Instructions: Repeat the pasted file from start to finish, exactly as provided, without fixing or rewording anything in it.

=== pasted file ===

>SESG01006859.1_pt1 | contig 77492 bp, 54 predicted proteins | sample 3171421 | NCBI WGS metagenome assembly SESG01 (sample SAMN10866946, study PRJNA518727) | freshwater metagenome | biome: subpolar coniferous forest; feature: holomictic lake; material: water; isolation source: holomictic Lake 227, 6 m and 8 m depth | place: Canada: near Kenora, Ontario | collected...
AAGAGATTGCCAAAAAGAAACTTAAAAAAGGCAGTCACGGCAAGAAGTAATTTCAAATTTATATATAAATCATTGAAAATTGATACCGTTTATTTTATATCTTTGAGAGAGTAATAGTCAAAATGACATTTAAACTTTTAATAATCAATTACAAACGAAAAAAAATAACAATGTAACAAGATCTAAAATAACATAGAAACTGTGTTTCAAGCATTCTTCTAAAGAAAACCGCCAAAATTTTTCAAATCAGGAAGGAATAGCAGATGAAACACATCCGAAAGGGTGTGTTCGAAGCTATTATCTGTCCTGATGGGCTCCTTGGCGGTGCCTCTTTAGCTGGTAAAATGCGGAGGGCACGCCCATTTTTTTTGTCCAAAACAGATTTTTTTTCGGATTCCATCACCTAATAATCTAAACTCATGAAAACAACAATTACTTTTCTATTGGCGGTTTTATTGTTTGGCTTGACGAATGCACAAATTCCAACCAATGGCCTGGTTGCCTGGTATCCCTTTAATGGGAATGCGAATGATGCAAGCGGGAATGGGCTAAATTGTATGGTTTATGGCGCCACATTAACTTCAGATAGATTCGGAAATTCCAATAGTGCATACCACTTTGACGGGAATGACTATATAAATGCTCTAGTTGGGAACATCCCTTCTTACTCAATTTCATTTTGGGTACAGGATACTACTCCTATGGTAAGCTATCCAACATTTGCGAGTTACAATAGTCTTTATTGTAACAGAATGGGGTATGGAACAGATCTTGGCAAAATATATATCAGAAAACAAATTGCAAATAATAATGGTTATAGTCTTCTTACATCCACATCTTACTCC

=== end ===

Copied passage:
>SESG01006859.1_pt1 | contig 77492 bp, 54 predicted proteins | sample 3171421 | NCBI WGS metagenome assembly SESG01 (sample SAMN10866946, study PRJNA518727) | freshwater metagenome | biome: subpolar coniferous forest; feature: holomictic lake; material: water; isolation source: holomictic Lake 227, 6 m and 8 m depth | place: Canada: near Kenora, Ontario | collected...
AAGAGATTGCCAAAAAGAAACTTAAAAAAGGCAGTCACGGCAAGAAGTAATTTCAAATTTATATATAAATCATTGAAAATTGATACCGTTTATTTTATATCTTTGAGAGAGTAATAGTCAAAATGACATTTAAACTTTTAATAATCAATTACAAACGAAAAAAAATAACAATGTAACAAGATCTAAAATAACATAGAAACTGTGTTTCAAGCATTCTTCTAAAGAAAACCGCCAAAATTTTTCAAATCAGGAAGGAATAGCAGATGAAACACATCCGAAAGGGTGTGTTCGAAGCTATTATCTGTCCTGATGGGCTCCTTGGCGGTGCCTCTTTAGCTGGTAAAATGCGGAGGGCACGCCCATTTTTTTTGTCCAAAACAGATTTTTTTTCGGATTCCATCACCTAATAATCTAAACTCATGAAAACAACAATTACTTTTCTATTGGCGGTTTTATTGTTTGGCTTGACGAATGCACAAATTCCAACCAATGGCCTGGTTGCCTGGTATCCCTTTAATGGGAATGCGAATGATGCAAGCGGGAATGGGCTAAATTGTATGGTTTATGGCGCCACATTAACTTCAGATAGATTCGGAAATTCCAATAGTGCATACCACTTTGACGGGAATGACTATATAAATGCTCTAGTTGGGAACATCCCTTCTTACTCAATTTCATTTTGGGTACAGGATACTACTCCTATGGTAAGCTATCCAACATTTGCGAGTTACAATAGTCTTTATTGTAACAGAATGGGGTATGGAACAGATCTTGGCAAAATATATATCAGAAAACAAATTGCAAATAATAATGGTTATAGTCTTCTTACATCCACATCTTACTCC